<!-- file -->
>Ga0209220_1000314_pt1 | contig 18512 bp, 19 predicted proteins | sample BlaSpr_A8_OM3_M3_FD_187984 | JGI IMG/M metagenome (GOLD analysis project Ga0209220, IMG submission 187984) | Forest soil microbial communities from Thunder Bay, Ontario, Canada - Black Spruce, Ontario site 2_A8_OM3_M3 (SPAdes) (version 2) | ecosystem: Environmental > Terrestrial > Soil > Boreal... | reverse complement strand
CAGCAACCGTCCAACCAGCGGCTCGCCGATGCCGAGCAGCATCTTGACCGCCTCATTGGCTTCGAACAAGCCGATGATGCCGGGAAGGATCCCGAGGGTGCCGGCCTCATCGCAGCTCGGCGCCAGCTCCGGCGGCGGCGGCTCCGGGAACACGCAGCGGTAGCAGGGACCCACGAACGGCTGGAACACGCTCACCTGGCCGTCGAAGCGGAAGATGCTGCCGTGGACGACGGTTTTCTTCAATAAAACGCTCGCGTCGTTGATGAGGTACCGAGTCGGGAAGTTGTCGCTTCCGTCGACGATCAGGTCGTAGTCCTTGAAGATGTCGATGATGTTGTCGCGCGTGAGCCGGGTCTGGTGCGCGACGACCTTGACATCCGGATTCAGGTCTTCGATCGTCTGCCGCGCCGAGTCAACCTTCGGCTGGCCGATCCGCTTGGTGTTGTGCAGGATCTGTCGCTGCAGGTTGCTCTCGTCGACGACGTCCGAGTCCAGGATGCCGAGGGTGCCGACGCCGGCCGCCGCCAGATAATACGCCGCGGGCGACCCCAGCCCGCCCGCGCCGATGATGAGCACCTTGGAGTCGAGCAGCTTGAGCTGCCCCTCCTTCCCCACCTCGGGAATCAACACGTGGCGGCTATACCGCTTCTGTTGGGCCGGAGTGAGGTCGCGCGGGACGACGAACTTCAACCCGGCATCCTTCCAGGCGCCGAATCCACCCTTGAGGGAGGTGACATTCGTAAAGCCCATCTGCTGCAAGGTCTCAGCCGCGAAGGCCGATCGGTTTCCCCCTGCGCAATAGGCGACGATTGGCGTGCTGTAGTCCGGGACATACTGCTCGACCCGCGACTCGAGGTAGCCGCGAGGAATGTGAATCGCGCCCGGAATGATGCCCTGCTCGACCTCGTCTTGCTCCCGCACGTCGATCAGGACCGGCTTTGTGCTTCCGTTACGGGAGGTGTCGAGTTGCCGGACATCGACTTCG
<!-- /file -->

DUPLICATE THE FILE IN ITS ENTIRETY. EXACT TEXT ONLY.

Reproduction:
>Ga0209220_1000314_pt1 | contig 18512 bp, 19 predicted proteins | sample BlaSpr_A8_OM3_M3_FD_187984 | JGI IMG/M metagenome (GOLD analysis project Ga0209220, IMG submission 187984) | Forest soil microbial communities from Thunder Bay, Ontario, Canada - Black Spruce, Ontario site 2_A8_OM3_M3 (SPAdes) (version 2) | ecosystem: Environmental > Terrestrial > Soil > Boreal... | reverse complement strand
CAGCAACCGTCCAACCAGCGGCTCGCCGATGCCGAGCAGCATCTTGACCGCCTCATTGGCTTCGAACAAGCCGATGATGCCGGGAAGGATCCCGAGGGTGCCGGCCTCATCGCAGCTCGGCGCCAGCTCCGGCGGCGGCGGCTCCGGGAACACGCAGCGGTAGCAGGGACCCACGAACGGCTGGAACACGCTCACCTGGCCGTCGAAGCGGAAGATGCTGCCGTGGACGACGGTTTTCTTCAATAAAACGCTCGCGTCGTTGATGAGGTACCGAGTCGGGAAGTTGTCGCTTCCGTCGACGATCAGGTCGTAGTCCTTGAAGATGTCGATGATGTTGTCGCGCGTGAGCCGGGTCTGGTGCGCGACGACCTTGACATCCGGATTCAGGTCTTCGATCGTCTGCCGCGCCGAGTCAACCTTCGGCTGGCCGATCCGCTTGGTGTTGTGCAGGATCTGTCGCTGCAGGTTGCTCTCGTCGACGACGTCCGAGTCCAGGATGCCGAGGGTGCCGACGCCGGCCGCCGCCAGATAATACGCCGCGGGCGACCCCAGCCCGCCCGCGCCGATGATGAGCACCTTGGAGTCGAGCAGCTTGAGCTGCCCCTCCTTCCCCACCTCGGGAATCAACACGTGGCGGCTATACCGCTTCTGTTGGGCCGGAGTGAGGTCGCGCGGGACGACGAACTTCAACCCGGCATCCTTCCAGGCGCCGAATCCACCCTTGAGGGAGGTGACATTCGTAAAGCCCATCTGCTGCAAGGTCTCAGCCGCGAAGGCCGATCGGTTTCCCCCTGCGCAATAGGCGACGATTGGCGTGCTGTAGTCCGGGACATACTGCTCGACCCGCGACTCGAGGTAGCCGCGAGGAATGTGAATCGCGCCCGGAATGATGCCCTGCTCGACCTCGTCTTGCTCCCGCACGTCGATCAGGACCGGCTTTGTGCTTCCGTTACGGGAGGTGTCGAGTTGCCGGACATCGACTTCG